The future belongs to college dropouts
Philip Ellison 17 September, 2014 at 01:09
“Follow your dreams” is the kind of saccharine, rarely-practical advice that we are spoon-fed by countless films and TV shows, and which is responsible for increasing numbers of youngsters auditioning for The X Factor when they should probably be doing their homework. But every now and then a success story comes along, of somebody who forwent their education in order to pursue their passion, which serves to vindicate this attitude.
Enter artist CJ Hendry. She quit her architecture degree and took to her Instagram page to showcase her large-scale, incredibly detailed line drawings. While at university, Hendry produced all of her assignments with a pen and ruler, as she couldn’t get the hang of CAD. This led to a love of drawing by hand, and Hendry decided to take a year off to focus entirely on her art. “I made a deal with myself; If I didn’t sell anything in 365 days I would re-enrol in university and go back to what I was doing. Luckily, after a couple of months I got my first major sale and there was no way I would ever set foot in a university campus again.”
This week, Hendry presented a piece of work to that infamous dropout-turned-superstar, Kanye West. “He has been such an incredibly inspiration for me for many years,” says Hendry, “so to finally get the opportunity to present my work to him was like a dream.” The piece was a portrait of West on a $100 bill. Luxury goods and celebrity culture are often the subject of Hendry’s hyper-realistic images: “Pop culture interests me, celebrity life, products; you know, I’m a buyer, I’m a consumer… That interests me – the way brands build their products and the way they sell them.”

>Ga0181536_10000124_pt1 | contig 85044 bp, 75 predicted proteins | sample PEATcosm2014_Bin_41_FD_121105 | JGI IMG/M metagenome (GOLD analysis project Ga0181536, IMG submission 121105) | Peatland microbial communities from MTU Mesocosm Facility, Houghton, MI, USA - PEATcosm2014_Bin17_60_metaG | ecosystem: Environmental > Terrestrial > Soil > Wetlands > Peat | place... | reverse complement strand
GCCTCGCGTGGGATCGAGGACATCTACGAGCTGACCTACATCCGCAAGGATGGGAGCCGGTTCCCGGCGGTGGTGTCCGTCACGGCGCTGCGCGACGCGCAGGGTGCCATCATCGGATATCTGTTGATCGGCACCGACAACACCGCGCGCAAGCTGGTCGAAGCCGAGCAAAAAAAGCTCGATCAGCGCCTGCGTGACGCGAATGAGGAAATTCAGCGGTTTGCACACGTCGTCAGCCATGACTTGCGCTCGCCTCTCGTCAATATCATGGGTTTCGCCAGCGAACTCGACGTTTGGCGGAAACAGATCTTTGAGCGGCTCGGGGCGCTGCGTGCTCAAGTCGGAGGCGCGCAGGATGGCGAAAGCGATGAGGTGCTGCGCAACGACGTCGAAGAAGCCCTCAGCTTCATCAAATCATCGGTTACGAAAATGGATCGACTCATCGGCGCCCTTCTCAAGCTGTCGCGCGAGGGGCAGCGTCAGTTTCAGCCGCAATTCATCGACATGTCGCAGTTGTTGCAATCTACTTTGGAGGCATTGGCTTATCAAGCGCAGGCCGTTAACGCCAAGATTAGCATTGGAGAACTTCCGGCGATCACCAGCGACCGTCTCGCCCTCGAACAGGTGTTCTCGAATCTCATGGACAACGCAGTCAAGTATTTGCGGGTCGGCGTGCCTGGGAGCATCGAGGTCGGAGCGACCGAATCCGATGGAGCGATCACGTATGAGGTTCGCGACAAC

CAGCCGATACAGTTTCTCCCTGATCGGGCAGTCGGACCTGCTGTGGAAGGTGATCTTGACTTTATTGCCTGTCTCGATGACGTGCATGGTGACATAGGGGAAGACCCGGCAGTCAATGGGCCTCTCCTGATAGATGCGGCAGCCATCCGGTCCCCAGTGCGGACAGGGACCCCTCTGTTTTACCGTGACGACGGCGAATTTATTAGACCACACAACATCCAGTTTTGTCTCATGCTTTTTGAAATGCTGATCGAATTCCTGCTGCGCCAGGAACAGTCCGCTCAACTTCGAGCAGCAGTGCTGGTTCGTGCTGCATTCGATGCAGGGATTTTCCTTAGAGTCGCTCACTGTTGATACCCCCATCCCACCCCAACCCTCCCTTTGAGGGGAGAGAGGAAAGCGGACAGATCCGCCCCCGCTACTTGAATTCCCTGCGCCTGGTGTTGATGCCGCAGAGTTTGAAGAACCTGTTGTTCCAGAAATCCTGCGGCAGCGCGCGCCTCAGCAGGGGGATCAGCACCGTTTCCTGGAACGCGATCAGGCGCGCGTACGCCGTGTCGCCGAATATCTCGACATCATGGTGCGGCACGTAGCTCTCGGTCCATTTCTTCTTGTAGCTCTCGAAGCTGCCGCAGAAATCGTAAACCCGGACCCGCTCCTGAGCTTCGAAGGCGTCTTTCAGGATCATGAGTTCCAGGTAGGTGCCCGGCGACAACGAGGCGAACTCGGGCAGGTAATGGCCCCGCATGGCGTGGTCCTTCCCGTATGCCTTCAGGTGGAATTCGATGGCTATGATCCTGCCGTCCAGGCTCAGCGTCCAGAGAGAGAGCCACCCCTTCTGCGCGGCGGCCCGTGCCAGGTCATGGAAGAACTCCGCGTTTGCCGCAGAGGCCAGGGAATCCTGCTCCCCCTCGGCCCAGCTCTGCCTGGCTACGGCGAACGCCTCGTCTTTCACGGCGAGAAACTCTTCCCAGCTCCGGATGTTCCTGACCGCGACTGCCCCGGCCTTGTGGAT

The consumerist nature of Hendry’s work, coupled with her less-than-conventional route to success, has led led journalist Susan Johnson to dub her a “pop-up artist”. “Words such as ‘value’ and ‘longevity’ have little currency in this world,” she says, “where instantaneous popularity is everything and the greatest prizes are visibility and money.”
But circumnavigating university (and the expenses it incurs) in order to turn a passion into a living wage is becoming less of an anomaly. These days, more and more teenage entrepreneurs are bringing their ideas to market across a wide range of industries, including tech, fashion and entertainment, before they even finish high school.
One of the key takeaways from Courtney Love and Rob Lowe’s respective seminars at Cannes Lions this year was that artists have to take charge of their work, and turn it into a business if they are going to make it in such a competitive landscape. Which is exactly what Hendry and so many others are doing.